Friday, August 21, 2015

#ESA100: The next dimension in functional ecology

The third day of ESA talks saw an interesting session on functional ecology (Functional Traits in Ecological Research: What Have We Learned and Where Are We Going?), organized by Matt Aiello-Lammens and John Silander Jr.

As outlined by McGill and colleagues (2006), a functional trait-based approach can help us move past idiosyncrasies of species to understand more general patterns of species interactions and environmental tolerances. Despite our common conceptual framework that traits influence fitness in a given environment, many functional ecology studies have been challenged to explain much variation in measured functional traits using underlying environmental gradients. We might attribute this to a) measuring the ‘wrong’ traits or gradients, b) several trait values or syndromes being equally advantageous in a given environment, or c) limitations in our statistical approaches. Several talks in this organized session built up a nuanced story of functional trait diversity in the Cape Floristic Region (CFR) of South Africa. Communities are characterized by high species but low functional turnover (Matt Aiello-Lammens; Jasper Slingsby), and only in some genera do we see strong relationships between trait values and environments (Matt Aiello-Lammens; Nora Mitchell). Nora Mitchell presented a novel Bayesian approach combining trait and environmental information that allowed her to detect trait-environment relationships in about half of the lineages she investigated. These types of approaches that allow us to incorporate phylogenetic relationships and uncertainty may be a useful next step in our quest to understand how environmental conditions may drive trait patterns.

Another ongoing challenge in functional ecology is the mapping of function to traits. This is complicated by the fact that a trait may influence fitness in one environment but not others, and by our common use of ‘soft’ traits, which are more easily measurable correlates of the trait we really think is important. Focusing on a single important drought response trait axis in the same CFR system described above, Kerri Mocko demonstrated that clades of Pelargonium exhibited two contrasting stomatal behaviours under dry conditions: the tendency to favor water balance over carbon dioxide intake (isohydry) and the reverse (anisohydry). More to my point, she was able to link a more commonly measured functional trait (stomatal density) to this drought response behavior.

Turning from the macroevolutionary to the community scale, Ben Weinstein evaluated the classic assumption of trait-matching between consumer (hummingbird beak length) and resource (floral corolla length), exploring how resource availability might shape this relationship. Robert Muscarella then took a community approach to understanding species distributions, testing the idea that we are most likely to find species where their traits match the community average (community weighted mean). He used three traits of woody species to do so, and perhaps what I found most interesting about this approach was his comparison of these traits – if a species is unlike the community average along one trait dimension, are they also dissimilar along the other trait dimensions?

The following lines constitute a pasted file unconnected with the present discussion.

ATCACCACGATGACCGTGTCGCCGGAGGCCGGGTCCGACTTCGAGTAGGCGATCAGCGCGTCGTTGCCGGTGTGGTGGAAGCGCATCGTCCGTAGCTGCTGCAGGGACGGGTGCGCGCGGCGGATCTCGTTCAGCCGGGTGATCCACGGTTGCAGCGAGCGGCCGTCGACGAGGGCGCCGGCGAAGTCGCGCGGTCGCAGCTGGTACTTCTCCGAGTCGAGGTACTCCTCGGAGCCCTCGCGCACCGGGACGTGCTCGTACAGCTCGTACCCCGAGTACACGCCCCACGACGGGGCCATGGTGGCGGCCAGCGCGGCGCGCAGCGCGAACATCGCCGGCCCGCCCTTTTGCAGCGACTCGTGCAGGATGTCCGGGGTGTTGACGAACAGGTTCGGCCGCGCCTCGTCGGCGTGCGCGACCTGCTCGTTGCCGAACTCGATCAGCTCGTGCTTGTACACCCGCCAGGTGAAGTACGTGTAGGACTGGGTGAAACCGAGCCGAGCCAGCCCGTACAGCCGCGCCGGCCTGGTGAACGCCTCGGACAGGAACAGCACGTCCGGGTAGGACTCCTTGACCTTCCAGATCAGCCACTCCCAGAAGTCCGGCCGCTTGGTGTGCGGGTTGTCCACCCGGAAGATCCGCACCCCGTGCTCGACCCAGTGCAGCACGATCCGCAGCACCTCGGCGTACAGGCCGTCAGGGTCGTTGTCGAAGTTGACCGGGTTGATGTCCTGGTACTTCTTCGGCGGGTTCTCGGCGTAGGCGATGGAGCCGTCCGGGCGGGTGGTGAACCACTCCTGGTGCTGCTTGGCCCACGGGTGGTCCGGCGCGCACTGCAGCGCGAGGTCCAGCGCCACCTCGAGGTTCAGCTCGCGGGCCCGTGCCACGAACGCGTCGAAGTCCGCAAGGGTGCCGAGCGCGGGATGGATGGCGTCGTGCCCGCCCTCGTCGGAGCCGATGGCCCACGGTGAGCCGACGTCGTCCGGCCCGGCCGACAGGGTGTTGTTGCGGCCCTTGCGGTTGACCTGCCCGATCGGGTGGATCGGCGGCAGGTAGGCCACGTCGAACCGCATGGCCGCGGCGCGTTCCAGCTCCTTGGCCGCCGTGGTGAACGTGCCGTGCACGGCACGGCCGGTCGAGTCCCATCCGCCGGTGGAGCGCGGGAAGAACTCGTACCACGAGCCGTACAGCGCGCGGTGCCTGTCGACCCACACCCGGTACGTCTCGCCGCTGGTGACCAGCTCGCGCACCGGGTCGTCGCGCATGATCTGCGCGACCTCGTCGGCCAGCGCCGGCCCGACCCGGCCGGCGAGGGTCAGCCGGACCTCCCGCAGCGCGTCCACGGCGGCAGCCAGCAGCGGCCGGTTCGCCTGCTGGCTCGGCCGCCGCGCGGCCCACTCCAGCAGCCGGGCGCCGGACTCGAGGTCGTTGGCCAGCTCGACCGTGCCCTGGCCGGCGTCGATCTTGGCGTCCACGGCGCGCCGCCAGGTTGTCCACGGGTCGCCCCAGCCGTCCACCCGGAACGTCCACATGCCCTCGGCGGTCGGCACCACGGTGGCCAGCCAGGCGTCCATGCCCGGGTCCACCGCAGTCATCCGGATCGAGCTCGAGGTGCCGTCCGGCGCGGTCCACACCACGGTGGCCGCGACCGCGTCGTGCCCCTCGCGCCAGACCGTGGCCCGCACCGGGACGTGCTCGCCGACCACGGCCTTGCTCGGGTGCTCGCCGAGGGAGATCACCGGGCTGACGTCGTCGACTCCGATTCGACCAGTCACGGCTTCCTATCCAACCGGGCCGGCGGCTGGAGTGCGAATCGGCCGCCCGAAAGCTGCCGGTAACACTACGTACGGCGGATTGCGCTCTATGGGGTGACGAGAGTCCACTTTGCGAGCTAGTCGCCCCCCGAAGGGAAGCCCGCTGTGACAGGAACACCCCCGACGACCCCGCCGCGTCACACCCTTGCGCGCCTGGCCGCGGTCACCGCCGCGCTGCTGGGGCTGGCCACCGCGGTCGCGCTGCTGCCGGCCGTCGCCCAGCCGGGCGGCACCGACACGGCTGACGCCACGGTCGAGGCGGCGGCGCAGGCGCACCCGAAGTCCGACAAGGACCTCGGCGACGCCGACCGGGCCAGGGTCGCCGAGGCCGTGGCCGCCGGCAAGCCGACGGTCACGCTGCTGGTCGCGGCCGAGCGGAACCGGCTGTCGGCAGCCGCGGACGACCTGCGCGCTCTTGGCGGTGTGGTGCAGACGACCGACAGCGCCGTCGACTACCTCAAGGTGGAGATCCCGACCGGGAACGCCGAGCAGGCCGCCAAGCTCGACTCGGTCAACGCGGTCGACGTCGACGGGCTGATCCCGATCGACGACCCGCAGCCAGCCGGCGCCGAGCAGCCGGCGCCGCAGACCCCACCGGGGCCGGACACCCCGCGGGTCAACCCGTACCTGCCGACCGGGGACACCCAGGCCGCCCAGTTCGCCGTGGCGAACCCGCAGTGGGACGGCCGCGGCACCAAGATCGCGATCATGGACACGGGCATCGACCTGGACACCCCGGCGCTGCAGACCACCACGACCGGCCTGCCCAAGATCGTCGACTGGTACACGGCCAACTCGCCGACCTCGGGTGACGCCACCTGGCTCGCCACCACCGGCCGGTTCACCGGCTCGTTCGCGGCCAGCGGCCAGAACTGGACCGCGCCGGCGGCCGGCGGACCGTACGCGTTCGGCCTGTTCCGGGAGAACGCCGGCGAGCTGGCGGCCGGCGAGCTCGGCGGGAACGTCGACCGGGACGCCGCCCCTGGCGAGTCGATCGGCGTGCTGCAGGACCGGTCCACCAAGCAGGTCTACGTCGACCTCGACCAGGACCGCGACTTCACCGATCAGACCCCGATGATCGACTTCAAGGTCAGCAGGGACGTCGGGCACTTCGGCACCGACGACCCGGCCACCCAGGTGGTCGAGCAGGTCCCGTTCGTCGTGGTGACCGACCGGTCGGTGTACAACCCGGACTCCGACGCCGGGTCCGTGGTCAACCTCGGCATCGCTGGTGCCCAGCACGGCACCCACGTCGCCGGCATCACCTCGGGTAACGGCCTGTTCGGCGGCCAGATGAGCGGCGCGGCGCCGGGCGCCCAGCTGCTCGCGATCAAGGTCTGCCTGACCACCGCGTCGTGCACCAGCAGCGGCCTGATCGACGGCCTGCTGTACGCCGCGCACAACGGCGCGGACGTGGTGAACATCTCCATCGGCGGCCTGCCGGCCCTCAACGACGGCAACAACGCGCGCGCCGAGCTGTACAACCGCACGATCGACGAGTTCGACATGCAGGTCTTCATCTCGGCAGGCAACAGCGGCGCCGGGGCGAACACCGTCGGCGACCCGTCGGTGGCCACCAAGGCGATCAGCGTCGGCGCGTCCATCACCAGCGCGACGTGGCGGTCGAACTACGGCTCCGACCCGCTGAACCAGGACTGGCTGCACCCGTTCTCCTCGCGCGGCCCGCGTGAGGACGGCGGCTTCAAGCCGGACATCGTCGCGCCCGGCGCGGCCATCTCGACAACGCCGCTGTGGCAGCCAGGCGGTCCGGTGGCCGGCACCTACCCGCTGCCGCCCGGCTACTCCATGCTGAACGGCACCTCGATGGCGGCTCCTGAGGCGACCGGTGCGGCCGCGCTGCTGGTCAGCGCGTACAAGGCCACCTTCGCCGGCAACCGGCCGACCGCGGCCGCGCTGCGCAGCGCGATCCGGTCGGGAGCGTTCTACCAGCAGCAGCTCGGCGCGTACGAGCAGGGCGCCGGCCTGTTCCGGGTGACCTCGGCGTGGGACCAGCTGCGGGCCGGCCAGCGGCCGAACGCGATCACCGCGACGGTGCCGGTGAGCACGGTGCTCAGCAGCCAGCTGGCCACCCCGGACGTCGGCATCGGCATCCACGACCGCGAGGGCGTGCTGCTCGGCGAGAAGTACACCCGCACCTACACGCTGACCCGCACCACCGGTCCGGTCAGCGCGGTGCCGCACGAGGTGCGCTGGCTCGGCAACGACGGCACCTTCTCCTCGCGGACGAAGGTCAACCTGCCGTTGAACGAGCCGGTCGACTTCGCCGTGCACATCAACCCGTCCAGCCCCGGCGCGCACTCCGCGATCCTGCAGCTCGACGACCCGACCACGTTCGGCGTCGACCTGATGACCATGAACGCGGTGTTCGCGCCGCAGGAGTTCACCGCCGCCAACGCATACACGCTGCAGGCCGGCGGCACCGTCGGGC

Thinking of trait dimensions, it was fascinating to see several researchers independently touch on this topic. For my talk, I subsampled different numbers and types of traits from a monkeyflower trait dataset to suggest that considering more traits may be our best sampling approach, if we want to understand community processes in complex, multi-faceted environments. Taking trait dimensionality to the extreme, perhaps gene expression patterns can be used to shed light on several important pathways, potentially helping us understand how plants interact with their environments across space and time (Andrew Latimer).

To me, this session highlighted several interesting advances in functional ecology research, and ended with an important ‘big picture’. In the face of another mass extinction, how is biodiversity loss impacting functional diversity (Matthew Davis)?



McGill, B. J., Enquist, B. J., Weiher, E., & Westoby, M. (2006). Rebuilding community ecology from functional traits. Trends in ecology & evolution, 21(4), 178-185.

2 comments:

jslefche said...

Hi Kelly,

Very interesting post. I'm sorry I missed your talk but it sounds like we are on the same track: http://www.researchgate.net/profile/Jonathan_Lefcheck/publication/275651532_Lefcheck_et_al_2015_Env_Cons/links/554294a00cf234bdb21a1726.pdf

Have you posted your talk anywhere? I'd be keen to see it.

Cheers,

Jon

Kelly Carscadden said...

Thanks Jon!

And thank you for sending along your paper - we definitely have some similar themes. I didn't end up including FD metric work in my manuscript, but I think your Fig 2 showing how different FD metrics respond to correlated traits was very interesting. I'm sorry to say the talk isn't recorded anywhere. There's been a bit added since then, but perhaps the talk abstract will give a reasonable summary? http://eco.confex.com/eco/2015/webprogram/Paper55851.html

Hoping to get to publication soon :) Thanks again for your interest, Jon!